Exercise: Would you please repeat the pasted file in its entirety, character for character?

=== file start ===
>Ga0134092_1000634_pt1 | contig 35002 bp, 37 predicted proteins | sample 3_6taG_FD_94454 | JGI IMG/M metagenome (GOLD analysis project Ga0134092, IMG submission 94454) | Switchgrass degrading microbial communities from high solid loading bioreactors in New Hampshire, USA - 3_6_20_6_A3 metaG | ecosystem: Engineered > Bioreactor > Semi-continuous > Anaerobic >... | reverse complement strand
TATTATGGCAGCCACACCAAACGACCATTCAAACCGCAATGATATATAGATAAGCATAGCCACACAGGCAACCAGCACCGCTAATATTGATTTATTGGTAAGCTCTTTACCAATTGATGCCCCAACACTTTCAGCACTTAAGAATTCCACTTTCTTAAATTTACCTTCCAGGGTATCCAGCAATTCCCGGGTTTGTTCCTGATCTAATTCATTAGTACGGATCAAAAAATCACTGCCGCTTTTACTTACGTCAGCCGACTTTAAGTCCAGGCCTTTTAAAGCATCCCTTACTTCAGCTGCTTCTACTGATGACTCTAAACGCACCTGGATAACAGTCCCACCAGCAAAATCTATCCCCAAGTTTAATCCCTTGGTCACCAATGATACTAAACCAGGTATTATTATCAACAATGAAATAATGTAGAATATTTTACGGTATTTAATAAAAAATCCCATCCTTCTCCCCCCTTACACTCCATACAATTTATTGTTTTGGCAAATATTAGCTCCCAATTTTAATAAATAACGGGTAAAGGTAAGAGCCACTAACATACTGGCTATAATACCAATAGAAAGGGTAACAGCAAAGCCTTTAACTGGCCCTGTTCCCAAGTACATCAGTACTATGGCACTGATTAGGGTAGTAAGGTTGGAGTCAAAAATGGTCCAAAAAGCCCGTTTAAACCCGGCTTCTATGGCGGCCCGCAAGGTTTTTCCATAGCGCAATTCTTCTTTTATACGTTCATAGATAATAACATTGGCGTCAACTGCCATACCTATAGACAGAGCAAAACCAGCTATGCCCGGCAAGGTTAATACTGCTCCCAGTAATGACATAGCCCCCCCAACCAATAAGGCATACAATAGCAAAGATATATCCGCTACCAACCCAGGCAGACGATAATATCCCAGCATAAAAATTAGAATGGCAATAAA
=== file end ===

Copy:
>Ga0134092_1000634_pt1 | contig 35002 bp, 37 predicted proteins | sample 3_6taG_FD_94454 | JGI IMG/M metagenome (GOLD analysis project Ga0134092, IMG submission 94454) | Switchgrass degrading microbial communities from high solid loading bioreactors in New Hampshire, USA - 3_6_20_6_A3 metaG | ecosystem: Engineered > Bioreactor > Semi-continuous > Anaerobic >... | reverse complement strand
TATTATGGCAGCCACACCAAACGACCATTCAAACCGCAATGATATATAGATAAGCATAGCCACACAGGCAACCAGCACCGCTAATATTGATTTATTGGTAAGCTCTTTACCAATTGATGCCCCAACACTTTCAGCACTTAAGAATTCCACTTTCTTAAATTTACCTTCCAGGGTATCCAGCAATTCCCGGGTTTGTTCCTGATCTAATTCATTAGTACGGATCAAAAAATCACTGCCGCTTTTACTTACGTCAGCCGACTTTAAGTCCAGGCCTTTTAAAGCATCCCTTACTTCAGCTGCTTCTACTGATGACTCTAAACGCACCTGGATAACAGTCCCACCAGCAAAATCTATCCCCAAGTTTAATCCCTTGGTCACCAATGATACTAAACCAGGTATTATTATCAACAATGAAATAATGTAGAATATTTTACGGTATTTAATAAAAAATCCCATCCTTCTCCCCCCTTACACTCCATACAATTTATTGTTTTGGCAAATATTAGCTCCCAATTTTAATAAATAACGGGTAAAGGTAAGAGCCACTAACATACTGGCTATAATACCAATAGAAAGGGTAACAGCAAAGCCTTTAACTGGCCCTGTTCCCAAGTACATCAGTACTATGGCACTGATTAGGGTAGTAAGGTTGGAGTCAAAAATGGTCCAAAAAGCCCGTTTAAACCCGGCTTCTATGGCGGCCCGCAAGGTTTTTCCATAGCGCAATTCTTCTTTTATACGTTCATAGATAATAACATTGGCGTCAACTGCCATACCTATAGACAGAGCAAAACCAGCTATGCCCGGCAAGGTTAATACTGCTCCCAGTAATGACATAGCCCCCCCAACCAATAAGGCATACAATAGCAAAGATATATCCGCTACCAACCCAGGCAGACGATAATATCCCAGCATAAAAATTAGAATGGCAATAAA